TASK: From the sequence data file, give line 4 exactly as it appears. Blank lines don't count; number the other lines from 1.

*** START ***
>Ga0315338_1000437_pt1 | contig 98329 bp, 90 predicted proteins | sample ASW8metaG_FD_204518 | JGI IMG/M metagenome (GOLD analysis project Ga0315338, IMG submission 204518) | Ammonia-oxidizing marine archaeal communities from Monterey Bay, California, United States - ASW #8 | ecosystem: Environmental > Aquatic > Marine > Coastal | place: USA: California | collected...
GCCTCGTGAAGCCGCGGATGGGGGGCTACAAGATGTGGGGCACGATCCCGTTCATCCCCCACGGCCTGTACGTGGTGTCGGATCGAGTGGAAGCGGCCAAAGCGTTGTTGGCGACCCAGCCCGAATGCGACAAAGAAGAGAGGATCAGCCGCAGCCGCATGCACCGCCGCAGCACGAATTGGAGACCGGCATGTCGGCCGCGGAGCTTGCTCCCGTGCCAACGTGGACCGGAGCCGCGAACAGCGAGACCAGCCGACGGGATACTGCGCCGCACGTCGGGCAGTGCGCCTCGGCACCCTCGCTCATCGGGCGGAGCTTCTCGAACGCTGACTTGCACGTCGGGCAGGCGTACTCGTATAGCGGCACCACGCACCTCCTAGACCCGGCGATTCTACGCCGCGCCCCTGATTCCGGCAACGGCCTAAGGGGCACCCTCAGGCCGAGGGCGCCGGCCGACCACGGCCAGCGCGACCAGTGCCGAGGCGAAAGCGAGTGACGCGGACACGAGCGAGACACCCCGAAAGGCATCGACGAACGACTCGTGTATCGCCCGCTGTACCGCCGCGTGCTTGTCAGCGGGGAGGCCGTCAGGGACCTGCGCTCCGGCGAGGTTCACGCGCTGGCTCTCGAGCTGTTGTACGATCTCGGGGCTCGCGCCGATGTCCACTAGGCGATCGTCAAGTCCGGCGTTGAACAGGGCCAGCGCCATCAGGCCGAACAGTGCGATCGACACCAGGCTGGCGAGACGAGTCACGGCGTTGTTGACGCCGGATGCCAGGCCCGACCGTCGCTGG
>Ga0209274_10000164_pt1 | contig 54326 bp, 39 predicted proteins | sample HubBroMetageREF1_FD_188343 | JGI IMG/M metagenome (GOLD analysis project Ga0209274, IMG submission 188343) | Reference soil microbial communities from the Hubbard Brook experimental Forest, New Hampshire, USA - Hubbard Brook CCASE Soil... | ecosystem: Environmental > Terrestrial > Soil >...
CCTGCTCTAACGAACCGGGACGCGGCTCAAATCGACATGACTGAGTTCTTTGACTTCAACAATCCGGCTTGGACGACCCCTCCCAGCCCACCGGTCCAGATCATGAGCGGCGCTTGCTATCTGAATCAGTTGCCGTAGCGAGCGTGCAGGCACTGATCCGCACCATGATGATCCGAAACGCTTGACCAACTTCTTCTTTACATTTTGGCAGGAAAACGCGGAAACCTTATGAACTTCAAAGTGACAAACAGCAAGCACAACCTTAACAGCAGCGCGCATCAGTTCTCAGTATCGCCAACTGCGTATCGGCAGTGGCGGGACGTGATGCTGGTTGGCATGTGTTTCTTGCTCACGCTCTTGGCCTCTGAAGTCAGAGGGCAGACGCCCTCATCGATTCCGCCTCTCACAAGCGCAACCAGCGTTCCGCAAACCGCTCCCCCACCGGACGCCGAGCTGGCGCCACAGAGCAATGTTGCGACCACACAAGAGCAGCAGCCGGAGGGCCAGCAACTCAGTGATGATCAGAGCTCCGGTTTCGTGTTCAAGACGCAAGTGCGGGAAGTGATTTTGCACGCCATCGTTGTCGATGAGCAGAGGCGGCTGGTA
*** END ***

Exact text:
CCTGCTCTAACGAACCGGGACGCGGCTCAAATCGACATGACTGAGTTCTTTGACTTCAACAATCCGGCTTGGACGACCCCTCCCAGCCCACCGGTCCAGATCATGAGCGGCGCTTGCTATCTGAATCAGTTGCCGTAGCGAGCGTGCAGGCACTGATCCGCACCATGATGATCCGAAACGCTTGACCAACTTCTTCTTTACATTTTGGCAGGAAAACGCGGAAACCTTATGAACTTCAAAGTGACAAACAGCAAGCACAACCTTAACAGCAGCGCGCATCAGTTCTCAGTATCGCCAACTGCGTATCGGCAGTGGCGGGACGTGATGCTGGTTGGCATGTGTTTCTTGCTCACGCTCTTGGCCTCTGAAGTCAGAGGGCAGACGCCCTCATCGATTCCGCCTCTCACAAGCGCAACCAGCGTTCCGCAAACCGCTCCCCCACCGGACGCCGAGCTGGCGCCACAGAGCAATGTTGCGACCACACAAGAGCAGCAGCCGGAGGGCCAGCAACTCAGTGATGATCAGAGCTCCGGTTTCGTGTTCAAGACGCAAGTGCGGGAAGTGATTTTGCACGCCATCGTTGTCGATGAGCAGAGGCGGCTGGTA